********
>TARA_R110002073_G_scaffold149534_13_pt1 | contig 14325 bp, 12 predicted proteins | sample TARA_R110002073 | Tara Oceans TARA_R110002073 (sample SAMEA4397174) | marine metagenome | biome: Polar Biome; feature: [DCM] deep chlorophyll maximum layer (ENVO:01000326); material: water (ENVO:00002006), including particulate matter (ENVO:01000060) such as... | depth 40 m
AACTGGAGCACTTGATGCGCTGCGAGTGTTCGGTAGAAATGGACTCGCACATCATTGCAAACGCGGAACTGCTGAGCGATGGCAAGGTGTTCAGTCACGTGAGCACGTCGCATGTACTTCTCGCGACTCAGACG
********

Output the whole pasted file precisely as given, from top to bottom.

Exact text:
>TARA_R110002073_G_scaffold149534_13_pt1 | contig 14325 bp, 12 predicted proteins | sample TARA_R110002073 | Tara Oceans TARA_R110002073 (sample SAMEA4397174) | marine metagenome | biome: Polar Biome; feature: [DCM] deep chlorophyll maximum layer (ENVO:01000326); material: water (ENVO:00002006), including particulate matter (ENVO:01000060) such as... | depth 40 m
AACTGGAGCACTTGATGCGCTGCGAGTGTTCGGTAGAAATGGACTCGCACATCATTGCAAACGCGGAACTGCTGAGCGATGGCAAGGTGTTCAGTCACGTGAGCACGTCGCATGTACTTCTCGCGACTCAGACG